• Any floating-point operation with invalid input. For example, attempting to find the square root of a negative value returns F:System.Single.NaN.

    • Any operation with an argument whose value is F:System.Single.NaN.

The T:System.Single structure does not define any explicit or implicit conversion operators; instead, conversions are implemented by the compiler.

The following table lists the possible conversions of a value of the other primitive numeric types to a T:System.Single value, It also indicates whether the conversion is widening or narrowing and whether the resulting T:System.Single may have less precision than the original value.

Conversion from

Widening/narrowing

Possible loss of precision

Byte

Widening

No

Decimal

Widening

Note that C# requires a cast operator.

Yes. T:System.Decimal supports 29 decimal digits of precision; T:System.Single supports 9.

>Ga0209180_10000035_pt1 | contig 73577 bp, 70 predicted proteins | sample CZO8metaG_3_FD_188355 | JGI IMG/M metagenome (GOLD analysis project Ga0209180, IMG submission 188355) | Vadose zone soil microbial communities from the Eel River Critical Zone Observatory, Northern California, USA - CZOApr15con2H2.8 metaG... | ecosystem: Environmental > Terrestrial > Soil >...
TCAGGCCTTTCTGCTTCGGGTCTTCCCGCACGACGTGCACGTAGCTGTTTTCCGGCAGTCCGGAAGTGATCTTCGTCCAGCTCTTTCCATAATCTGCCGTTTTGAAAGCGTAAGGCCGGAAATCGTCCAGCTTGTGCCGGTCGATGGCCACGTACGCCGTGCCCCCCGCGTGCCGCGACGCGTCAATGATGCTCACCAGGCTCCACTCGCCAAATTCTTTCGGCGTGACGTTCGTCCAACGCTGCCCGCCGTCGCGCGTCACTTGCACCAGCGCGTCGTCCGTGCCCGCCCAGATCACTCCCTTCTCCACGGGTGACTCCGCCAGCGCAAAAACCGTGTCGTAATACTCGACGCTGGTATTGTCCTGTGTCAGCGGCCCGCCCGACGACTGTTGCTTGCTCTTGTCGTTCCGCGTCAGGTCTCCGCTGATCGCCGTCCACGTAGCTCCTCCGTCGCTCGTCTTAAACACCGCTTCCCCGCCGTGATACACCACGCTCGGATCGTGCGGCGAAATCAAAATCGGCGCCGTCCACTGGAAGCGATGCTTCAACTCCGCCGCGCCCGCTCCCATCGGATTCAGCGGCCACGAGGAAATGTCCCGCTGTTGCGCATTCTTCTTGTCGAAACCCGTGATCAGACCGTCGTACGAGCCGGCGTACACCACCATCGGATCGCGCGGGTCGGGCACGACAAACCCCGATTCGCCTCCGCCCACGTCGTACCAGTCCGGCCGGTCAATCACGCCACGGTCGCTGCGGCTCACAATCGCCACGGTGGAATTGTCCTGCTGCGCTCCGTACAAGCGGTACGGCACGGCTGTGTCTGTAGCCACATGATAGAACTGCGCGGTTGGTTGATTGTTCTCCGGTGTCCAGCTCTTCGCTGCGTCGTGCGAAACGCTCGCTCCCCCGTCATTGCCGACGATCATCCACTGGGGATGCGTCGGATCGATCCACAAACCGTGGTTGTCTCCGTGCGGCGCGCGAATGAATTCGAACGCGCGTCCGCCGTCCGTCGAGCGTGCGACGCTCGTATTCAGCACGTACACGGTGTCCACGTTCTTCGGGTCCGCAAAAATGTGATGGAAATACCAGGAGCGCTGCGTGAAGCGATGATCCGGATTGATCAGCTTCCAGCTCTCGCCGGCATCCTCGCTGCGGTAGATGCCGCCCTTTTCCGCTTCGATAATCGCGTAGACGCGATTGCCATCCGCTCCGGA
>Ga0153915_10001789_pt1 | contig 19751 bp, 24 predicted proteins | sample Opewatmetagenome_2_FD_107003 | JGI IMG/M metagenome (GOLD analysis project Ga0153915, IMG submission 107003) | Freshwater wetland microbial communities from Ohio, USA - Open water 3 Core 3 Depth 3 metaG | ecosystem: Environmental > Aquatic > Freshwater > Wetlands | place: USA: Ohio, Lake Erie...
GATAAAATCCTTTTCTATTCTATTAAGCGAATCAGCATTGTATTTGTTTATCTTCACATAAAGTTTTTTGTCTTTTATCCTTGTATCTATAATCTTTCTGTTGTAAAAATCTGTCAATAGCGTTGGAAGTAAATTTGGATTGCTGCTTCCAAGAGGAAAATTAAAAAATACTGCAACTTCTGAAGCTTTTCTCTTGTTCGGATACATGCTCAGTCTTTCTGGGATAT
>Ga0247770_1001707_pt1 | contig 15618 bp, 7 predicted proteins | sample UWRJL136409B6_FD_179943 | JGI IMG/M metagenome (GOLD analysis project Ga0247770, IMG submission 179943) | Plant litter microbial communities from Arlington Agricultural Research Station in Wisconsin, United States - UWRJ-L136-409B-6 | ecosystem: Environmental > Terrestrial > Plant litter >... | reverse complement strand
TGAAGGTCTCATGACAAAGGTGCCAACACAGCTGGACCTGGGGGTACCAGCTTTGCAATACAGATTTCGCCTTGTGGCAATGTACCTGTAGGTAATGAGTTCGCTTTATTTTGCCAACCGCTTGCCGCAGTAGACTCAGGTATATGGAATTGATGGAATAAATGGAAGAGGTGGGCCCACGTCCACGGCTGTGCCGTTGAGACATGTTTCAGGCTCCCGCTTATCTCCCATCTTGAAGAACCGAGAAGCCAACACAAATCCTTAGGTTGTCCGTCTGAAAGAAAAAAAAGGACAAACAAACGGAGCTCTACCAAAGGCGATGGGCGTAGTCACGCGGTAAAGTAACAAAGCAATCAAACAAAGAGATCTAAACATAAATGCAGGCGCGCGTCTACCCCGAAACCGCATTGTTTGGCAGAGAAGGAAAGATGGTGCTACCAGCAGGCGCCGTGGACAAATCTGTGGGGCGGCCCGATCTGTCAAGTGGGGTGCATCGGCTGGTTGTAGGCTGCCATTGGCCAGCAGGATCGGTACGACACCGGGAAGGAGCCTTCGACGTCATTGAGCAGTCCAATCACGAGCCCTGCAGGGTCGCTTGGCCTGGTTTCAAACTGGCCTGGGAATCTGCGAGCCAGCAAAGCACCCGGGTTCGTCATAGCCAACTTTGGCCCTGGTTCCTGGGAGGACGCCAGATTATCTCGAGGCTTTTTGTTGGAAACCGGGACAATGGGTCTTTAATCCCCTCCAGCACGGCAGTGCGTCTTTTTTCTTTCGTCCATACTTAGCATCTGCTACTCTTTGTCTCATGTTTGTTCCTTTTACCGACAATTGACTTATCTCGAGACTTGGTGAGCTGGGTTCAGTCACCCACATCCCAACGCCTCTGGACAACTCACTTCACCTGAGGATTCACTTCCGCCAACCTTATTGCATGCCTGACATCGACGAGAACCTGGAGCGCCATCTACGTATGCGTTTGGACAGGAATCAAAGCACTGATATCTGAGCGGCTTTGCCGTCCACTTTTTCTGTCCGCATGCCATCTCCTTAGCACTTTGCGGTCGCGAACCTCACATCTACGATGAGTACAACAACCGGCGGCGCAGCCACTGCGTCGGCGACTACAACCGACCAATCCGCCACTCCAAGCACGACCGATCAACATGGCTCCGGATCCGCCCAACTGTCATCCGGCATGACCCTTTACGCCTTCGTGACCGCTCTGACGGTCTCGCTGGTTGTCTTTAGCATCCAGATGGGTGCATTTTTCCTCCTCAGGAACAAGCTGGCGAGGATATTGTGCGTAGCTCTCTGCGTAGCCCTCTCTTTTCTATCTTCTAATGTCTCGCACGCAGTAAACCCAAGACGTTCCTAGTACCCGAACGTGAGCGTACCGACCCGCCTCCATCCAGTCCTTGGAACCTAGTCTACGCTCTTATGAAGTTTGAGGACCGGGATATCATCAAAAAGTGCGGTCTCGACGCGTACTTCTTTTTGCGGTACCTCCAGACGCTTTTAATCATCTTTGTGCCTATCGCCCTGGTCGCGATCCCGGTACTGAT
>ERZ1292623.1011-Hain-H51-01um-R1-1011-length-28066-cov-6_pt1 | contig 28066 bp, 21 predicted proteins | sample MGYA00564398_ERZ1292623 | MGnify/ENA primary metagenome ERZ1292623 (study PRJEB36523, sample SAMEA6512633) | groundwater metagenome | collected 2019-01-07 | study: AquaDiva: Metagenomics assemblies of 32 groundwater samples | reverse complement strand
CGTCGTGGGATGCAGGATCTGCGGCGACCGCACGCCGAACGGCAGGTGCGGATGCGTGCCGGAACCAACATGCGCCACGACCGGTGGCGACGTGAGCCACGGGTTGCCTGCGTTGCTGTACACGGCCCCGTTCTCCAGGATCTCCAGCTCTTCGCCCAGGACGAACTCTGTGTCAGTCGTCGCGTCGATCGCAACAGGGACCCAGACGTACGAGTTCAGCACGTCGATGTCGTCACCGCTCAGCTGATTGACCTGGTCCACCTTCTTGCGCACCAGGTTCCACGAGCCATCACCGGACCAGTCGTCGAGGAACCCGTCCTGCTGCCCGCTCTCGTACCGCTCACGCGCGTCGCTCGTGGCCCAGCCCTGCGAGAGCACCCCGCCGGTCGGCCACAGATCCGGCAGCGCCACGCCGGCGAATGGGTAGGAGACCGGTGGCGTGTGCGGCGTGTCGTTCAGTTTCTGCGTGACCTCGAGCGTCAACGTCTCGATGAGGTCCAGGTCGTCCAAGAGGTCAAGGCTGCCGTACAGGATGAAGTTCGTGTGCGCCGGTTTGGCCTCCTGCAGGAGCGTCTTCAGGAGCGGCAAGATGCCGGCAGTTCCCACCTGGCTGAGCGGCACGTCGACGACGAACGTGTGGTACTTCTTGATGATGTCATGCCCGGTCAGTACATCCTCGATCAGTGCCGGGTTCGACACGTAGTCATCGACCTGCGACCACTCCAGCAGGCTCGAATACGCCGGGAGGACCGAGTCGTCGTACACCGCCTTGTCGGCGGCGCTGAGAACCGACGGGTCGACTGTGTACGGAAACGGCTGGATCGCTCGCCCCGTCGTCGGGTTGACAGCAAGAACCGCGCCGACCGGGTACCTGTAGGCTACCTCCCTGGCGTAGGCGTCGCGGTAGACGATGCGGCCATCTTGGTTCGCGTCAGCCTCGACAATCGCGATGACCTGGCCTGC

Double

Narrowing; out-of-range values are converted to F:System.Double.NegativeInfinity or F:System.Double.PositiveInfinity.

Yes. T:System.Double supports 17 decimal digits of precision; T:System.Single supports 9.

Int16

Widening

No

Int32

Widening

Yes. T:System.Int32 supports 10 decimal digits of precision; T:System.Single supports 9.

Int64

Widening

Yes. T:System.Int64 supports 19 decimal digits of precision; T:System.Single supports 9.

SByte

Widening

No

UInt16

Widening

No

UInt32

Widening

Yes. T:System.UInt32 supports 10 decimal digits of precision; T:System.Single supports 9.

UInt64

Widening

Yes. T:System.Int64 supports 20 decimal digits of precision; T:System.Single supports 9.